In May of that year, critic Daniel Stern of The New York Times reviewed the memoir, saying, “It is something of a linguistic event. Gutter language, Spanish imagery and personal poets…mingle into a kind of individual statement that has very much its own sound…” Little did Stern realize that so-called “gutter language” would have such an impact on contemporary literature. Subsequently the novel was later banned in multiple school districts across the country (including District 25 in Queens, New York) on the basis of obscenity.

The ban in Queens was not lifted until five years later, even after it was brought to court by the New York Civil Liberties Union.

Published several years after Claude Brown’s Manchild in the Promised Land, (which unlike Thomas’ memoir is an autobiographical novel) the book was marketed using language akin to the sensationalism of most modern tabloids, as any reader can see on the front and back covers of Signet’s 1968 reprint. Phrases such as “savage power” and “the brutal code of machismo” plainly indicate a widespread culture of ignorance. Thus was the attitude of publishers about works based on the experiences of people of color in 1968. Whether much has changed in the publishing industry’s attitudes about urban literature now is an entirely different discussion.


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December 19th, 2012 / 12:00 pm

Holiday Shopping Guide: Poetry Recommendations

Since I did a Nonfiction Shopping Guide and a Fiction Shopping Guide, it seems only fair to offer a Poetry Shopping Guide as well.

Same guidelines apply here as with the other two: 20 titles published in 2012, randomly arranged, omitting publications by HTMLGIANT crew, and skewed toward my own aesthetic interests.

Without further adieu…


Random / 7 Comments
December 19th, 2012 / 11:12 am


25 Points: Woes of the True Policeman

Woes of the True Policeman
by Roberto Bolaño
Farrar, Straus and Giroux, 2012
256 pages / $25.00 buy from Amazon








1. I don’t want to believe this is a draft of works that were to come later.

2. And yet its opening section appears word-for-word in The Savage Detectives.

3. I’ve read over and over that Bolaño worked on this book from the 1980s up to his death in 2003. The endnote (which comes abruptly) suggests he was serious enough about it to have revised a couple of times by hand, on an electric typewriter, and on a computer. There were also two physical manuscript versions. Parts of all of these were pieced together to create this book. This corresponds with other accounts of trying to bring his posthumous work into order. I remember reading somewhere that he first wrote the name “Arcimboldi” in the late 1980s.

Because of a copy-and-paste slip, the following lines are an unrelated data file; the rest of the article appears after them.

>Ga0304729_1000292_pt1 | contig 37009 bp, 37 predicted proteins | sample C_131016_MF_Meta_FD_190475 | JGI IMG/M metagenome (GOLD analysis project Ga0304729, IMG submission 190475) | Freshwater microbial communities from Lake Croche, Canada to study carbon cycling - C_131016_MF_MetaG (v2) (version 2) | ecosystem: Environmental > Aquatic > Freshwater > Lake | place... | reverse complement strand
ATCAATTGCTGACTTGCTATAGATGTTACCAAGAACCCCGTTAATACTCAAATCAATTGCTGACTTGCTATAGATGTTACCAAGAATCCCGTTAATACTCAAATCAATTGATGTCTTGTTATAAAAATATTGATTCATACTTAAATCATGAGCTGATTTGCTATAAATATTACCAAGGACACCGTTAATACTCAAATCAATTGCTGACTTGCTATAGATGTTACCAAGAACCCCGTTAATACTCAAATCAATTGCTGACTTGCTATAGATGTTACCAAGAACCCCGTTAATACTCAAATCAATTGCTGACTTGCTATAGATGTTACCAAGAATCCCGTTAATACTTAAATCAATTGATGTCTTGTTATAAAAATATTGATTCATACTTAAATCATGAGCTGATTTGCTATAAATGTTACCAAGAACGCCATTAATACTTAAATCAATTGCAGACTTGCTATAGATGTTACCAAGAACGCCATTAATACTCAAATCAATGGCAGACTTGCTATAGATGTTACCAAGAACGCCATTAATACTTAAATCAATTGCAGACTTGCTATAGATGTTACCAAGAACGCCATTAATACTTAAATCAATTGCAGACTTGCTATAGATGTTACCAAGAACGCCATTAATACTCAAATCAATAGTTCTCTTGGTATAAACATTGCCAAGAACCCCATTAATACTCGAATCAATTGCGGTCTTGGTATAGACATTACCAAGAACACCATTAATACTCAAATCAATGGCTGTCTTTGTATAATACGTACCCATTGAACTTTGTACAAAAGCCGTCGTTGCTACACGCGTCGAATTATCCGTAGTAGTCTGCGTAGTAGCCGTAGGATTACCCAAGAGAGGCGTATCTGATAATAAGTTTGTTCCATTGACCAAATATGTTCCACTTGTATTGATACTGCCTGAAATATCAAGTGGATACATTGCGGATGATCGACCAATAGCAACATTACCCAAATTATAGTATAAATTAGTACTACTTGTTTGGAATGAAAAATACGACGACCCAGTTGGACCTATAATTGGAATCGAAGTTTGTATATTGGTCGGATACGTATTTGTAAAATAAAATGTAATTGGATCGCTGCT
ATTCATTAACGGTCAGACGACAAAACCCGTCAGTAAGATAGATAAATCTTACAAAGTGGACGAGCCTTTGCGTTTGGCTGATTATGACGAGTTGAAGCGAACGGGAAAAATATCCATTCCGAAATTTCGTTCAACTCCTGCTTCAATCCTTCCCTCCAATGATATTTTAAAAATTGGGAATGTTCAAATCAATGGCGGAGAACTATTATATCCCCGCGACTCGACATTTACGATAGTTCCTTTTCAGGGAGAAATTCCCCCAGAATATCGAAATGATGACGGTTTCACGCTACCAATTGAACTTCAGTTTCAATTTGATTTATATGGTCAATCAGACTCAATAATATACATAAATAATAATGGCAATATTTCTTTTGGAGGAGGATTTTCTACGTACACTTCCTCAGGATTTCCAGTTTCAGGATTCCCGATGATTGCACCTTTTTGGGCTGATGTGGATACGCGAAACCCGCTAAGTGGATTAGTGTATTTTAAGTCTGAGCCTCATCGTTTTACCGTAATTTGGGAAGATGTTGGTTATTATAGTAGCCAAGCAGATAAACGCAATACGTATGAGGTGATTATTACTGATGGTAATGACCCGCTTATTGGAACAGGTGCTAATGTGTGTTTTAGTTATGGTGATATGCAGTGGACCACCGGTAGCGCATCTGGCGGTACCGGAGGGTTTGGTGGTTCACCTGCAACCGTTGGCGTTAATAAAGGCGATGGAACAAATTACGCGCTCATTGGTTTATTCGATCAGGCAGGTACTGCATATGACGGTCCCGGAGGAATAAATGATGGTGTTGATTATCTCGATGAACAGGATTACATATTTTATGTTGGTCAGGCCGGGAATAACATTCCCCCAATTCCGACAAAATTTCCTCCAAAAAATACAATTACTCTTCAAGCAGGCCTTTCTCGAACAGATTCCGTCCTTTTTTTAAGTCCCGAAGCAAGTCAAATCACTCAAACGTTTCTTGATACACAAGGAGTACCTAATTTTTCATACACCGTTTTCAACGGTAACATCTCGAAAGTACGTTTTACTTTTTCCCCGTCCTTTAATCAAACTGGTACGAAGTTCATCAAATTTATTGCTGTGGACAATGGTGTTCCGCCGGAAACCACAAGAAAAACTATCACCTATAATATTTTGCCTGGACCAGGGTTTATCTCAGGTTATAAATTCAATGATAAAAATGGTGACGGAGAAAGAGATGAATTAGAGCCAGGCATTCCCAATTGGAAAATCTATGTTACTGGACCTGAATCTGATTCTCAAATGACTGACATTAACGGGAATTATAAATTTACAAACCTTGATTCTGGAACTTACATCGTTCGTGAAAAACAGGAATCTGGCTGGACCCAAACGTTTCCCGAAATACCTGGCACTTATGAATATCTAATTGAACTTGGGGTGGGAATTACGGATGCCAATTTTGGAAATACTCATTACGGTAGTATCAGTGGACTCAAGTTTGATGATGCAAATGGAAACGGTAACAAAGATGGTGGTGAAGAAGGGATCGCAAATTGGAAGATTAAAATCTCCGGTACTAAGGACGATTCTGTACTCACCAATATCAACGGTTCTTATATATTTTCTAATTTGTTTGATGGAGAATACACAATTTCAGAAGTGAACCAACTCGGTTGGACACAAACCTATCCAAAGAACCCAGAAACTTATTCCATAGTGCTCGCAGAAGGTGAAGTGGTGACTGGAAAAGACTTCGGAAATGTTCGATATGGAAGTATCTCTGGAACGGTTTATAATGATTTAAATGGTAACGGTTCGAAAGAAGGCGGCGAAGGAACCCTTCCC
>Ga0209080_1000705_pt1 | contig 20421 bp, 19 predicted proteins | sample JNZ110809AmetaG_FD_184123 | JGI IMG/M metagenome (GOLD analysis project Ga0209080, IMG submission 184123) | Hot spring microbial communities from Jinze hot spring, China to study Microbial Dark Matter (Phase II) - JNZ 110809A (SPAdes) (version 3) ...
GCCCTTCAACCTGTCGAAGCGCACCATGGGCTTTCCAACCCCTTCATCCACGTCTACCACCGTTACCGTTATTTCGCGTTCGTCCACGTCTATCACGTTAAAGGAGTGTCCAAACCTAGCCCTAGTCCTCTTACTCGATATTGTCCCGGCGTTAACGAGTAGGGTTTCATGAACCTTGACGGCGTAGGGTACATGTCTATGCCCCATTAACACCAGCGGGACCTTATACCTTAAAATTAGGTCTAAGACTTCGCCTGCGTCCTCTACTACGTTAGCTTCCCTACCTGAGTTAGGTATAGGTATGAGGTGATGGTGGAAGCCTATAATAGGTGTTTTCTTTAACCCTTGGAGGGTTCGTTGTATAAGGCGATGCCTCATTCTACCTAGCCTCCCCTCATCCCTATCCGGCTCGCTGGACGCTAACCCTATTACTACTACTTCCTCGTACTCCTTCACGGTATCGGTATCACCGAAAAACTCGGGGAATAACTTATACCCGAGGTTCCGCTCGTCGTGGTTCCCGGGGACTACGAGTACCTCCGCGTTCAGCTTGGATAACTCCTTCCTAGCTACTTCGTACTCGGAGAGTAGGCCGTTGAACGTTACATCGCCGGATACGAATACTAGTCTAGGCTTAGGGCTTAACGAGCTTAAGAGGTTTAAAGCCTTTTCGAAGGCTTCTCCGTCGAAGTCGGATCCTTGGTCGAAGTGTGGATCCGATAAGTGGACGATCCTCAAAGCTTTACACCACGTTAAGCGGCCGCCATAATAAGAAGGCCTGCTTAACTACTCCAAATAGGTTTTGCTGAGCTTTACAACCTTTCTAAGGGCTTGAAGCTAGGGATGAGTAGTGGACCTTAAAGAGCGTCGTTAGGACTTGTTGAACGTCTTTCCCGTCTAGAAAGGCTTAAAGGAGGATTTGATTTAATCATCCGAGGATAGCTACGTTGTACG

4. Reading that distressed me. All I could think about on the way to work later, looking at the sidewalk, was whether whoever wrote that had meant “Arcimboldi” or “Archimboldi.”

5. In 2666, we get the life story of Benno von Archimboldi, whom no one in the literary world has ever seen, and to the search for whom the entire first section is devoted. The Critics read his books constantly, sometimes over and over again as if they’re becoming ill or desperate, but with the exception of the book that makes Lotte Reiter realize that Archimboldi is her brother, we don’t get much of an idea of the novels’ content. He is a giant pacing around in the desert, upsetting animals and stones and cacti with his footfalls’ vibrations.

6. A whole section of Woes is devoted to the works and certain biographical details (friendships, hobbies, epistolary relationships, feuds) of J.M.G. Arcimboldi. One oblique reference to his disappearance is made in the book. But he is still overwhelmingly the man who’s not there.

7. I’ve drawn out the same triangle over and over again: Benno von Archimboldi–J.M.G. Arcimboldi–J.M.G. Arcimboldi (Savage Detectives). Then I stare at it, scratch my chin or suck at coffee, and wonder: what does “J.M.G” stand for? why drop the “h” (or add the “h”?)? are the two Arcimboldis the same?–only The Endless Rose appears in both of their bibliographies–is this a play on the fact that Italian artist seems to have gone by Arcimboldo and Arcimboldi? and, for that matter, is there any real connection to the painter? the fragmented man? the man made of whatever can be gleaned from the world around him? Why are the Arcimboldis French, and Archimboldi is a Prussian who writes novels that are distinctly French, Polish, and American?

8. Then there’s Lalo Cura, to whom I had been imagining the title referred to since I first saw it. He has a “prefiguration” in a short story: the child of a porn actress who later sees his mother’s work and imagines himself in the womb, cocks pressed up against his sealed-shut eyes. He grew up in Los Empalados (The Impaled). Seems like his father might have been Lacroix from By Night in Chile. He isn’t a policeman. The other two Lalo Curas are.

9. But they’re not even both Lalo Cura; one is Pancho Monje. The Madness and the Monk. Both are the product of five generations of Maria Expósitos of Villaviciosa, who are raped and then give birth to another Maria Expósito, until a son, whose father “was the devil,” kills his sister’s rapist. Then the next Maria Expósito learns to read and write, and is seduced by two (or three) students out in the desert. They are French in this book. They might be Belano and Lima in 2666. Regardless; rape in Villaviciosa creates a continuum; murder writes history.

10. I was in the labyrinthine aisle of beverage refrigerators in Mardi Gras Zone late the other night. It was maybe two in the morning, I don’t remember; I was pretty fried from work. But I see a big dark bottle on a low shelf that says “Villaviciosa” on the label, and my heart slips out of gear. It’s some kind of apple cider. But it’s from Spain. There is no Villaviciosa in Sonora. There’s a fleck on the map called Villaviciosa in Chiapas, near the Guatemalan border. I learned from a website in Spanish that it has an altitude of 780 (meters? feet?) and 5 inhabitants. I don’t speak Spanish. But the meaning of “Villaviciosa” is pretty clear. READ MORE >

December 18th, 2012 / 6:15 pm